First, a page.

The situation is the opposite: the bigger the business and the more sustainable its business model, the slower it will innovate. This approach can be summed up in one simple phrase: ‚ÄúThis works so well. Don’t touch anything!’

In this regard, the average business is much more fortunate. The speed of decision-making and flexibility in these matters is very important. However, even in a large company, it is quite possible to launch a small technology, for example, a chatbot for a small audience, to collect feedback from newcomers and mentors. Read more: “HR marketing in modern organizations”, https://www.muzonet.com/hr-marketing-in-modern-organizations/

This rarely requires multi-level alignment, and it’s faster to run such a promo tool to test the technology before committing to a massive transformation. Moreover, even at this stage, you will be able to get the first results and arguments in defense of your position.

We have to blow up the industry first

It’s great if you have an innovative spirit. However, the obsession with business uberization and “exponential brain growth” are symptoms that are unlikely to help you consistently implement change.

On the contrary, it is sometimes much easier to be an “imitator” than to be an “innovator”. It is much easier to repeat and correct the mistakes of the “innovators”, and the business model of the “imitators” becomes more sustainable.

Imitation is not only much more common than innovation, but also a much more popular route to business growth and profits.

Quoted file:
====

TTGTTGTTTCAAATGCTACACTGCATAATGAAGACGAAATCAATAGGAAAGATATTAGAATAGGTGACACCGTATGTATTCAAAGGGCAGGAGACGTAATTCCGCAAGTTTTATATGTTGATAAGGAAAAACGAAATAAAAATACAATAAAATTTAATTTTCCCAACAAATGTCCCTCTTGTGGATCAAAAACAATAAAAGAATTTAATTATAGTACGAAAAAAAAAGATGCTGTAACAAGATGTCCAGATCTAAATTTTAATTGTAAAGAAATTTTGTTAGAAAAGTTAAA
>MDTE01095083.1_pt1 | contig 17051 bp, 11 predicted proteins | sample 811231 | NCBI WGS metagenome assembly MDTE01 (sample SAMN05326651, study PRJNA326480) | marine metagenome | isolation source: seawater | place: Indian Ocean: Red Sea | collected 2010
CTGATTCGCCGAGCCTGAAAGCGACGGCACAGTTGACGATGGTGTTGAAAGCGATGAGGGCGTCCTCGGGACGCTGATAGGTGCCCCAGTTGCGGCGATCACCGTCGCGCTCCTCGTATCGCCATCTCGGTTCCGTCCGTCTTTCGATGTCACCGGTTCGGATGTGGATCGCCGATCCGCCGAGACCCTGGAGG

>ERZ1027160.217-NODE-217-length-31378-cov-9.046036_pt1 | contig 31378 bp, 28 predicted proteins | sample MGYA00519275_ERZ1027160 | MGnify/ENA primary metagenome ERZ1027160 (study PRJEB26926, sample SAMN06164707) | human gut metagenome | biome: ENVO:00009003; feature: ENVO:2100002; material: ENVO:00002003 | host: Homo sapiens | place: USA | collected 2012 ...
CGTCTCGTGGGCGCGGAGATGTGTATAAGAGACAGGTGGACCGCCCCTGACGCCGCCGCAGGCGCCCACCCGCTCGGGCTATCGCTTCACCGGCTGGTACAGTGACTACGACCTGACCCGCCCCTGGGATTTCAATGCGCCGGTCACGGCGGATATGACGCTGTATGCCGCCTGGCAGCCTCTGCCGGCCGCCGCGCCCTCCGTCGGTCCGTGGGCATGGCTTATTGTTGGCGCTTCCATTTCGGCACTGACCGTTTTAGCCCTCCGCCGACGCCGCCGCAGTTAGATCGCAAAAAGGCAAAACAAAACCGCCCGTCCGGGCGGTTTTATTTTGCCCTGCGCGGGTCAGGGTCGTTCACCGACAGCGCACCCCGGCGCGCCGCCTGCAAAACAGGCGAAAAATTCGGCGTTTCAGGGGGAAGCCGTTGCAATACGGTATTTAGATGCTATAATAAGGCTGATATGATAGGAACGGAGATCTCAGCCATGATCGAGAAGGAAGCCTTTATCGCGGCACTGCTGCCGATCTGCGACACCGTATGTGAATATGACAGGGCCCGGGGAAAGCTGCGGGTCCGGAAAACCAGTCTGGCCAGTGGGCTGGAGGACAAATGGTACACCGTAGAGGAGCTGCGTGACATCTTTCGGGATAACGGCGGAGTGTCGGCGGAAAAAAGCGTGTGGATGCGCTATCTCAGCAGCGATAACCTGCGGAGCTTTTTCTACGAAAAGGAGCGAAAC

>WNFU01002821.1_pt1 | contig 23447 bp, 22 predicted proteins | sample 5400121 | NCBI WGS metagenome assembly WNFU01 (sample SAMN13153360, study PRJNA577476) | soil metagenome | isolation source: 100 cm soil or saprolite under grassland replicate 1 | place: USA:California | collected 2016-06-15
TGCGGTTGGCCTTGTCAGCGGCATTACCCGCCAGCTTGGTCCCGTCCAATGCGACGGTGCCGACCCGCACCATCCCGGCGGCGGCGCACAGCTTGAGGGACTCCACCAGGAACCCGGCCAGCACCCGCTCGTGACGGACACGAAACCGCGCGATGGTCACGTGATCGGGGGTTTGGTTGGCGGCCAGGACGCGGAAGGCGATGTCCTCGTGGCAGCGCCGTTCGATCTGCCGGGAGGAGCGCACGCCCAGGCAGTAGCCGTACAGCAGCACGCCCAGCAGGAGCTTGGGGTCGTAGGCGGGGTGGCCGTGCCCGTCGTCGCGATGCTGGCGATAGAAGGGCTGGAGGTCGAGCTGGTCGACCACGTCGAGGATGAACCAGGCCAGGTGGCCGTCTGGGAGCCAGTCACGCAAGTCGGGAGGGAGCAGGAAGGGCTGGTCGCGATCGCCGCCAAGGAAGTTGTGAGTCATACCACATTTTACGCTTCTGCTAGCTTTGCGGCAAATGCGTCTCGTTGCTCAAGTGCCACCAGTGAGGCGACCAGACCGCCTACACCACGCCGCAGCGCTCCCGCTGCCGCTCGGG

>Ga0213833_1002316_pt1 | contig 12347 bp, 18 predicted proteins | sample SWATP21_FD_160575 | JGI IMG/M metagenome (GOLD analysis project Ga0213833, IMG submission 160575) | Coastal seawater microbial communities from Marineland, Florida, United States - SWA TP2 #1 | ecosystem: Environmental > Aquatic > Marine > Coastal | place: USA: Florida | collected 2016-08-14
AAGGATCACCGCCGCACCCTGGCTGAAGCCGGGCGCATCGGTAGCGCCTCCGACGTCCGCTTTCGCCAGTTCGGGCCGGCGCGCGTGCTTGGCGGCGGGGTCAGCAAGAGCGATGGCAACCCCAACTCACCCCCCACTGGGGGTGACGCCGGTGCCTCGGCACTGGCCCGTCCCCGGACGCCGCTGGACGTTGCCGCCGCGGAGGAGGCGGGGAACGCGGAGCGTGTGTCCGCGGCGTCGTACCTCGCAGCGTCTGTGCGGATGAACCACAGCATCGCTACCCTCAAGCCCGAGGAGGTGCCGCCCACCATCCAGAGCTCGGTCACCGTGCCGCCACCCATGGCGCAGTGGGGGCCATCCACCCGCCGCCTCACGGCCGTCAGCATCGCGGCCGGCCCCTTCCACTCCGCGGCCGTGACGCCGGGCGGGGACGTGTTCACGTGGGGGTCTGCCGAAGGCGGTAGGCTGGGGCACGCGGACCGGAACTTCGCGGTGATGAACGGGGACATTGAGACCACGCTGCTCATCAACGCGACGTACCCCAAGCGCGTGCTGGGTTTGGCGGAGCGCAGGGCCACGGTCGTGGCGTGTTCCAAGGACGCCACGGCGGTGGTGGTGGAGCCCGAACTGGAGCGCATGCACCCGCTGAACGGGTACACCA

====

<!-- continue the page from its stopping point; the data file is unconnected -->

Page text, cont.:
Theodore Levitt, American economist, professor at Harvard Business School

We recommend a book on this topic: Oded Shenkar “Imitators. How companies borrow and remake other people’s ideas.

All leaders want digitization

This is far from true. To debunk this myth, we suggest you ask a key manager the following list of questions: 15 questions to discuss the introduction of digitization with key people in the company.

We also share a template that will help you calculate the benefits for your company from the digitization of HR processes:

Digitization System Errors.

How do we know something went wrong?

Long

Digitization is slow, there is a high dependency on IT department/outsourcers, and each new solution takes 6-12 months or more to develop

Dear

Digitization solutions are expensive and difficult to adapt to the tasks and specifics of the organization’s processes.

Unclear

It is not clear which process to start with and how to make a single working system out of the current set of tools.

Hard

Solutions are incomprehensible to employees: they do not use them or use them “for a show”. Generally low engagement.

15 digitalization implementation questions for key company leaders

You can also work through these questions in a strategy or organizational session before creating an implementation map:

  • At what stage is the digitization of our industry?
  • How are our customers’ needs changing concerning digitalization?
  • What are the vulnerabilities in our business processes and business models?
  • Can we work on complementary business models?
  • How do we work with analytics? And do we use the capabilities of analytics (for example in HR)?
  • Does the organization have the necessary skills?
  • What depends on me?
  • Do we feel the need to go digital?
  • Is our business sustainable in the digital world?
  • What strategy do we need to meet the digital challenge?
  • What prevents transformation in the company?
  • How can we optimize our assets for the digital world?
  • Does the boss want this?
  • How fast should we act?
  • Are employees ready for the change?